Predator Drone

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  • Topic: MQ-1 Predator, MQ-9 Reaper, Unmanned aerial vehicle
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  • Published : April 17, 2012
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The Influence of the MQ-1A Predator on Modern Warfare

Kevin Griffiths

United States Military History
Fr. Zeps, S.J.
2 April 2012

The General Atomics MQ-1B Predator is a revolutionary unmanned aerial vehicle that has changed the very nature of warfare in the United States. The MQ-1 Predator drone was initially developed as a reconnaissance aircraft for the Central Intelligence Agency, designed to be a very light vehicle with a number of intelligent sensors to stealthily gather intelligence. However, since it’s development in the early 1990s, the Predator has undergone a number of variations and upgrades to take on a multitude of roles. Specifically, the United States Air Force describes the Predator as “uniquely qualified to conduct irregular warfare operations in support of Combatant Commander objectives”[1]. As public opinion continues to favor the value of every American soldier’s life, the MQ-1B Predator has had a profound impact on the United States Armed Forces.

Though the concept of Unmanned Aerial Vehicles existed almost as soon as airplanes were developed, they were severely limited in their roles until the Vietnam War. By that time, the development of the “Lightning Bug” spy planes had been sufficiently developed for use in Vietnam and southern China. The Lightning Bug drones had numerous advantages, such as various countermeasure systems, a low cost, and little risk for the controlling crew[2]. The United States used the Lightning Bug drones on over a thousand missions during the Vietnam War, though some led to an emphasis on developing new UAV programs. The Lightning Bug employed a very basic control program, the first model developed operated on a timer, and would simply turn around after a certain amount of time had elapsed. Later models could be controlled by radio, though the drones had a short control range. The largest limitation of the Frisbee was that it could not take off or land independently; it was usually launched from a DC-130 Hercules and recovered by a helicopter after its parachute had been deployed. Despite these limitation, the Lightning Bug proved to concept of UAVs to the United States.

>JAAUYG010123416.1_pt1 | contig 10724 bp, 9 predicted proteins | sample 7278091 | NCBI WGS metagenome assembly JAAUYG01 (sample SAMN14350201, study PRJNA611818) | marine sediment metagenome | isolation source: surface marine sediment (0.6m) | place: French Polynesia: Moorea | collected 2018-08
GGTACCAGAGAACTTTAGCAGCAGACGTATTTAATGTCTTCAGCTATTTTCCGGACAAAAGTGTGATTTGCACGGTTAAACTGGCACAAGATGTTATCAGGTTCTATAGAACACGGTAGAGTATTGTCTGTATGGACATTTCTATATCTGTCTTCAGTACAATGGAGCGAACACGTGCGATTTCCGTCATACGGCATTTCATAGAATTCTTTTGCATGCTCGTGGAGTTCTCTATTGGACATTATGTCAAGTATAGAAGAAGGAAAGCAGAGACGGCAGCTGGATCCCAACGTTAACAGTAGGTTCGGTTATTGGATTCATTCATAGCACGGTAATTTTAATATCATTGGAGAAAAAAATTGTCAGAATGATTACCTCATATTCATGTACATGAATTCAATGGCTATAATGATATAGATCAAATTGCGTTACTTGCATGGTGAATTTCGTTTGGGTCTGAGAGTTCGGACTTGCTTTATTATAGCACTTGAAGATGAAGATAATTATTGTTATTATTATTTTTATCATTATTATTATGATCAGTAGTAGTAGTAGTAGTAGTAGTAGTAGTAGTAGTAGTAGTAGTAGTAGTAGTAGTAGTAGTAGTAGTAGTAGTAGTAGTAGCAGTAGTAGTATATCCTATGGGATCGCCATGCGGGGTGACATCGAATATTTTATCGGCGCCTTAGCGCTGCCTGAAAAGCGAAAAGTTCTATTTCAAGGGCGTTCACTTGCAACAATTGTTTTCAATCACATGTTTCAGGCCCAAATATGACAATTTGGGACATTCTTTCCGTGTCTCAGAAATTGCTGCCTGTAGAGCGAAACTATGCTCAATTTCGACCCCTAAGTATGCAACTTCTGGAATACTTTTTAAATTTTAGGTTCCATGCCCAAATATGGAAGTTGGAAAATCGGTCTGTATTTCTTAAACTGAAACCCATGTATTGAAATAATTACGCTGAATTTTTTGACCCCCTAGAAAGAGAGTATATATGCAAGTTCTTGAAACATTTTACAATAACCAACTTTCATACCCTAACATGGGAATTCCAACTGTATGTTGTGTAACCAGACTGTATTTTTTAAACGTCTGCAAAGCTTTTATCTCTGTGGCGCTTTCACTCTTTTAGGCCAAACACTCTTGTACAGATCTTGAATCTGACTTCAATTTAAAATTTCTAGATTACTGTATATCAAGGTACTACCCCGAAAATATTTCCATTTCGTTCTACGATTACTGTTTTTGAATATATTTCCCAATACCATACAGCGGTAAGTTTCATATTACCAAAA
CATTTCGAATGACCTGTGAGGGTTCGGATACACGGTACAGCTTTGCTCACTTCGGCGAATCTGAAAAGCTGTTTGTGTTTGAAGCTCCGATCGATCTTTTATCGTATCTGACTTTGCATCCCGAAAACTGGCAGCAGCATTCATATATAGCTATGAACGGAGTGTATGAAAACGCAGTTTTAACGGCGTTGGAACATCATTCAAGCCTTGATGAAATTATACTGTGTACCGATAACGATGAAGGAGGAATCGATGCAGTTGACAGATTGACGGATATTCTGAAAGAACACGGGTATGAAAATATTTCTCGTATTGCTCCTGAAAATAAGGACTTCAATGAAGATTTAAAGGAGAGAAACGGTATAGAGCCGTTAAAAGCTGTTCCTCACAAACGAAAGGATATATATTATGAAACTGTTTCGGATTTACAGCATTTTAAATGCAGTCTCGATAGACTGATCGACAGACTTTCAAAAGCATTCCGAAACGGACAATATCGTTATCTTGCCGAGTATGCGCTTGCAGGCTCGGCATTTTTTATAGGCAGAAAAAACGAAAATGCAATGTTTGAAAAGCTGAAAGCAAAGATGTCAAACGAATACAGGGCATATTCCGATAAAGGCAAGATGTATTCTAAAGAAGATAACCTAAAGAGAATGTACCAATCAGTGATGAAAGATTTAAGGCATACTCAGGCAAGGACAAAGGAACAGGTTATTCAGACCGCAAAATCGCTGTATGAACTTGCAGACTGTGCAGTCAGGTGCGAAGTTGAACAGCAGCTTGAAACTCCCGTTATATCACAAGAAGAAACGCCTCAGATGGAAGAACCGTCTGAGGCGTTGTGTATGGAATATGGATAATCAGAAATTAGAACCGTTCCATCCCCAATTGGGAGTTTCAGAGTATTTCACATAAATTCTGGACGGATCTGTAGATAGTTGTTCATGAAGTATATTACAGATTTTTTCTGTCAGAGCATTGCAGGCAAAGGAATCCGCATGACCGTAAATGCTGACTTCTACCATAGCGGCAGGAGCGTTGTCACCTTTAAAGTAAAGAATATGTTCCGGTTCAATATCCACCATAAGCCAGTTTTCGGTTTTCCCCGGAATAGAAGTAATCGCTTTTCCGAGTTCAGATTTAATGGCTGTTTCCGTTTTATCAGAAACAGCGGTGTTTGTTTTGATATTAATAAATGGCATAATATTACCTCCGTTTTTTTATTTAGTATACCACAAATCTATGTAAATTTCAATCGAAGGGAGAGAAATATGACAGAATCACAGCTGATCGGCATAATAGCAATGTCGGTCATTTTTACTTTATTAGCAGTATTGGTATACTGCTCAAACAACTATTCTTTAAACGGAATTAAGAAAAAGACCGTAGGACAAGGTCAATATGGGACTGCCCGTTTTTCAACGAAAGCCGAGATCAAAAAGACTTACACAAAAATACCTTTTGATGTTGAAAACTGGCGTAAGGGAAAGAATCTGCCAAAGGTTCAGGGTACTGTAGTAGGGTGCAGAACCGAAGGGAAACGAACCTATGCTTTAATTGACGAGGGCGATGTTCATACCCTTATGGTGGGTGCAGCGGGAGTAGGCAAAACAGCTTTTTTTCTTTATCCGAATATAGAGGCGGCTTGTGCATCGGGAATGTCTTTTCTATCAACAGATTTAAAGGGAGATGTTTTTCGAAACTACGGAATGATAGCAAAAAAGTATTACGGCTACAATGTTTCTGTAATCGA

By 1984, the Defense Advanced Research Projects contracted Leading Systems Incorporated of California to create an endurance UAV codenamed “Amber.” Amber was initially designed for photographic reconnaissance, electronic counter-intelligence operations, and could be used as a cruise missile. The first Amber drones were able to fly continuously for approximately 38 hours, and successfully completed long range test flights in 1987. During the late 1980s, Congress pressured the numerous UAV programs through funding cuts, though the Amber drone survived after being incorporated into the Joint Program Office for UAV development. By 1990 however, the Amber program was cut, likely due to the abrasive personality of its director, Abraham Karem[3]. Leading Systems faced financial difficulties after the failure of the Amber program, and was bought by General Atomics.

At the time of its sale, Leading Systems was developing a variation of the Amber drone named the Gnat750, which was designed as a less expensive alternative. Though its wingspan was larger than the Amber, this enabled the Gnat to weigh less but carry a larger payload. The Gnat also had an extremely long range, with an endurance of 48 or more hours. The Gnat also featured a GPS system for independent flight, as well as a configurable sensor package that could be customized for various missions[4]. In the early 1990s, the CIA order multiple Gnat 750s to gather intelligence on the disintegration of the Soviet Union. Though the Gnat was successful on its missions, software glitches caused at least one crash and the drone was discovered to be susceptible to rough weather. The Gnat was considered a success for its configurability and endurance, and General Atomics resolved to develop a...
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